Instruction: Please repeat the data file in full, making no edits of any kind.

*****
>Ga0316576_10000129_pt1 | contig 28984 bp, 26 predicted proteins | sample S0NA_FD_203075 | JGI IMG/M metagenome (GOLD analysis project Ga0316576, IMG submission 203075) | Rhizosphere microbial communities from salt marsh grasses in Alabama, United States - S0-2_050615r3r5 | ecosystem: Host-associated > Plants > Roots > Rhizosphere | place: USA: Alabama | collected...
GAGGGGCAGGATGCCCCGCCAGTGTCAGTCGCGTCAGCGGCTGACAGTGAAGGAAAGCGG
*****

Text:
>Ga0316576_10000129_pt1 | contig 28984 bp, 26 predicted proteins | sample S0NA_FD_203075 | JGI IMG/M metagenome (GOLD analysis project Ga0316576, IMG submission 203075) | Rhizosphere microbial communities from salt marsh grasses in Alabama, United States - S0-2_050615r3r5 | ecosystem: Host-associated > Plants > Roots > Rhizosphere | place: USA: Alabama | collected...
GAGGGGCAGGATGCCCCGCCAGTGTCAGTCGCGTCAGCGGCTGACAGTGAAGGAAAGCGG